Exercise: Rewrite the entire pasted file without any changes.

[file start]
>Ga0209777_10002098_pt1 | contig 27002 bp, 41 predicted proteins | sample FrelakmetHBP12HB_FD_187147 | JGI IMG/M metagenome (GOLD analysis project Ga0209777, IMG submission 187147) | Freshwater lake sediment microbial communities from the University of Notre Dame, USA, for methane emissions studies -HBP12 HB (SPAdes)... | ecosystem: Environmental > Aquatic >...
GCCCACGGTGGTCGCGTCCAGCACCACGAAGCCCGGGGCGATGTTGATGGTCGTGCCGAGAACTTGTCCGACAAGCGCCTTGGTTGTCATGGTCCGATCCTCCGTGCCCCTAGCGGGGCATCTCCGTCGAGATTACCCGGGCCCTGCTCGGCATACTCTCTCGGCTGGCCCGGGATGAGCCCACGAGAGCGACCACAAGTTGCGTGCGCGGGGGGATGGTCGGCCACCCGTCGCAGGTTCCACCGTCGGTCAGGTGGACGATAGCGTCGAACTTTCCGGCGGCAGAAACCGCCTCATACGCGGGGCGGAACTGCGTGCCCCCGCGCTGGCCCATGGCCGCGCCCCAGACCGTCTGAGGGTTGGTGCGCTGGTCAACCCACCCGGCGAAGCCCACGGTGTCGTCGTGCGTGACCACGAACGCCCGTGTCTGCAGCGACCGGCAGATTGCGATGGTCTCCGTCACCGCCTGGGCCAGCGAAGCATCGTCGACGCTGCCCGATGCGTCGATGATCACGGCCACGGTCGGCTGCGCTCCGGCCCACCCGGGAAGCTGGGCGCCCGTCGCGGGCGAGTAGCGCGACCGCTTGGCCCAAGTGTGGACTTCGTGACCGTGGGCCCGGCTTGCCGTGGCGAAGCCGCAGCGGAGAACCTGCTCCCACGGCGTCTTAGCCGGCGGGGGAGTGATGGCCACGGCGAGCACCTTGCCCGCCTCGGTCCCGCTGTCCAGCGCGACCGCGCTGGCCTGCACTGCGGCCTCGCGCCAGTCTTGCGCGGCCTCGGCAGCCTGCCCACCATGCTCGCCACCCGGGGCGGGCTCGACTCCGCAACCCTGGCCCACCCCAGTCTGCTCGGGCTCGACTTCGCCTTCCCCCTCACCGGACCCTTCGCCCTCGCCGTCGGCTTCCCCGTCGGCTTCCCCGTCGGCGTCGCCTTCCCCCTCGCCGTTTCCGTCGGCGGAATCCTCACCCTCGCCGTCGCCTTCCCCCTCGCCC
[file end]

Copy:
>Ga0209777_10002098_pt1 | contig 27002 bp, 41 predicted proteins | sample FrelakmetHBP12HB_FD_187147 | JGI IMG/M metagenome (GOLD analysis project Ga0209777, IMG submission 187147) | Freshwater lake sediment microbial communities from the University of Notre Dame, USA, for methane emissions studies -HBP12 HB (SPAdes)... | ecosystem: Environmental > Aquatic >...
GCCCACGGTGGTCGCGTCCAGCACCACGAAGCCCGGGGCGATGTTGATGGTCGTGCCGAGAACTTGTCCGACAAGCGCCTTGGTTGTCATGGTCCGATCCTCCGTGCCCCTAGCGGGGCATCTCCGTCGAGATTACCCGGGCCCTGCTCGGCATACTCTCTCGGCTGGCCCGGGATGAGCCCACGAGAGCGACCACAAGTTGCGTGCGCGGGGGGATGGTCGGCCACCCGTCGCAGGTTCCACCGTCGGTCAGGTGGACGATAGCGTCGAACTTTCCGGCGGCAGAAACCGCCTCATACGCGGGGCGGAACTGCGTGCCCCCGCGCTGGCCCATGGCCGCGCCCCAGACCGTCTGAGGGTTGGTGCGCTGGTCAACCCACCCGGCGAAGCCCACGGTGTCGTCGTGCGTGACCACGAACGCCCGTGTCTGCAGCGACCGGCAGATTGCGATGGTCTCCGTCACCGCCTGGGCCAGCGAAGCATCGTCGACGCTGCCCGATGCGTCGATGATCACGGCCACGGTCGGCTGCGCTCCGGCCCACCCGGGAAGCTGGGCGCCCGTCGCGGGCGAGTAGCGCGACCGCTTGGCCCAAGTGTGGACTTCGTGACCGTGGGCCCGGCTTGCCGTGGCGAAGCCGCAGCGGAGAACCTGCTCCCACGGCGTCTTAGCCGGCGGGGGAGTGATGGCCACGGCGAGCACCTTGCCCGCCTCGGTCCCGCTGTCCAGCGCGACCGCGCTGGCCTGCACTGCGGCCTCGCGCCAGTCTTGCGCGGCCTCGGCAGCCTGCCCACCATGCTCGCCACCCGGGGCGGGCTCGACTCCGCAACCCTGGCCCACCCCAGTCTGCTCGGGCTCGACTTCGCCTTCCCCCTCACCGGACCCTTCGCCCTCGCCGTCGGCTTCCCCGTCGGCTTCCCCGTCGGCGTCGCCTTCCCCCTCGCCGTTTCCGTCGGCGGAATCCTCACCCTCGCCGTCGCCTTCCCCCTCGCCC